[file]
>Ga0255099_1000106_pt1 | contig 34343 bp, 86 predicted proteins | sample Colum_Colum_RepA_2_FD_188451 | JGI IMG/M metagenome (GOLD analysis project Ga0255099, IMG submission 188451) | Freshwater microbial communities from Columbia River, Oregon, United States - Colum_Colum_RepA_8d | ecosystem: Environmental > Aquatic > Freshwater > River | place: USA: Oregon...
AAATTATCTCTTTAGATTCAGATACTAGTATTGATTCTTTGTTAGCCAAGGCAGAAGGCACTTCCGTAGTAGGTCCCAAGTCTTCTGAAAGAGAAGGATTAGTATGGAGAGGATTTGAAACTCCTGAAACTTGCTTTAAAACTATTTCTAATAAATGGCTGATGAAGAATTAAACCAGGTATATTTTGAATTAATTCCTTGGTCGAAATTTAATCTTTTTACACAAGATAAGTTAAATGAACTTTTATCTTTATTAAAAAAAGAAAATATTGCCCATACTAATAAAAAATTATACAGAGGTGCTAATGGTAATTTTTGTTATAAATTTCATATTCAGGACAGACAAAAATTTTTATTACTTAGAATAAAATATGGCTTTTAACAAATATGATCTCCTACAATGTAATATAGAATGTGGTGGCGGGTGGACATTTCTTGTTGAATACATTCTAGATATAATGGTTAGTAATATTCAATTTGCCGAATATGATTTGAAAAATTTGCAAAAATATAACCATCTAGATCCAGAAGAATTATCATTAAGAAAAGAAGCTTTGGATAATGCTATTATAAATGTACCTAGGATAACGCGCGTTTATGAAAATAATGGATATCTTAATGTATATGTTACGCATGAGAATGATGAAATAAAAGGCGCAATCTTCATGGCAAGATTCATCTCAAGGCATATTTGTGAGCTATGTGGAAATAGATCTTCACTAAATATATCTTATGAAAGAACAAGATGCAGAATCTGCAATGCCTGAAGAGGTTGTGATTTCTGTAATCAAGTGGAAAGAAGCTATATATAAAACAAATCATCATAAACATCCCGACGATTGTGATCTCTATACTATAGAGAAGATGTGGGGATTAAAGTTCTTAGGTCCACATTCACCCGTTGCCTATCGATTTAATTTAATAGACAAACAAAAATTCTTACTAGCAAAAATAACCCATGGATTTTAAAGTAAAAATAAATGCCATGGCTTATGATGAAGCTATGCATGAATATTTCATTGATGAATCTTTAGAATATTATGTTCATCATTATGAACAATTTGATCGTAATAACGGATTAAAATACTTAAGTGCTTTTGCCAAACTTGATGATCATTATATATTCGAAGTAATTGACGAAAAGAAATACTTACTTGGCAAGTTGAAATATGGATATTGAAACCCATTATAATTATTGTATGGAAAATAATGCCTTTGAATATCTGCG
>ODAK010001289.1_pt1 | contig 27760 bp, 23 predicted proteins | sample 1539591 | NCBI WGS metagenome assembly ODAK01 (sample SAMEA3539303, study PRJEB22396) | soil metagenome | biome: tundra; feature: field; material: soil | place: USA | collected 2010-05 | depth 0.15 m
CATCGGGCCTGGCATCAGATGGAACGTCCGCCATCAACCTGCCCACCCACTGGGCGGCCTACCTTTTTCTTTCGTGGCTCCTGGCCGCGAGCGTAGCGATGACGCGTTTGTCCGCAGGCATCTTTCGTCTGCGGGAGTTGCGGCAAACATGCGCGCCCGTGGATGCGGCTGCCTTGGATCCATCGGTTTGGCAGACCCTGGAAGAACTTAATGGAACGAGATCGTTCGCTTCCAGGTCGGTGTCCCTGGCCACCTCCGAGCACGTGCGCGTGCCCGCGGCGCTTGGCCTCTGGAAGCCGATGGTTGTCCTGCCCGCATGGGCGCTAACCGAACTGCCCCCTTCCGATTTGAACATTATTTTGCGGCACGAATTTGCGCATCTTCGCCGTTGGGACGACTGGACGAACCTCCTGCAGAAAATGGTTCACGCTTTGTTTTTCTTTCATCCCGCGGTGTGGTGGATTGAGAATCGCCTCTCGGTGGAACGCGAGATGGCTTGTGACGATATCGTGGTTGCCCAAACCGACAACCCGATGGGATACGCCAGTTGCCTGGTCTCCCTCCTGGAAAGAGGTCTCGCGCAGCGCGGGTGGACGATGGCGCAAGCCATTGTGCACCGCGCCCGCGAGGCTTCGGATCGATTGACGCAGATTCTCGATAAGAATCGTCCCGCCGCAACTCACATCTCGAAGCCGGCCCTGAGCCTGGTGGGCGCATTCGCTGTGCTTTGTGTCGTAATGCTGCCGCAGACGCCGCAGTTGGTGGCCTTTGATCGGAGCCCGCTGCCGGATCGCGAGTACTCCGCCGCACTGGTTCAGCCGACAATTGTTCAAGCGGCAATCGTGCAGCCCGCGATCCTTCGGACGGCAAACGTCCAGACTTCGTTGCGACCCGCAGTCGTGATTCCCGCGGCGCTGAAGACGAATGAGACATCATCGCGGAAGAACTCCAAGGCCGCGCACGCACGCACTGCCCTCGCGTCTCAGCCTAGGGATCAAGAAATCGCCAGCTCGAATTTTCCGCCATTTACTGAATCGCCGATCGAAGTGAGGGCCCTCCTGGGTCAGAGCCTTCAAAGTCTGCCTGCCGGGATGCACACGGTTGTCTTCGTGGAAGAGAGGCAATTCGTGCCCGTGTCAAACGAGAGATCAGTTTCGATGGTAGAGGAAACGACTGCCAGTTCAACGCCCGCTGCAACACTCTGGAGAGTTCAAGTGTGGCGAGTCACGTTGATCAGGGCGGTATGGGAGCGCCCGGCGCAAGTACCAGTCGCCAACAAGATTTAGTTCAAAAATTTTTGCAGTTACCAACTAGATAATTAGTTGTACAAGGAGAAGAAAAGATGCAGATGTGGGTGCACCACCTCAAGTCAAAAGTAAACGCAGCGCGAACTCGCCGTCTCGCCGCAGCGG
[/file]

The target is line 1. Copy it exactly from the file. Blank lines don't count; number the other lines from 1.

>Ga0255099_1000106_pt1 | contig 34343 bp, 86 predicted proteins | sample Colum_Colum_RepA_2_FD_188451 | JGI IMG/M metagenome (GOLD analysis project Ga0255099, IMG submission 188451) | Freshwater microbial communities from Columbia River, Oregon, United States - Colum_Colum_RepA_8d | ecosystem: Environmental > Aquatic > Freshwater > River | place: USA: Oregon...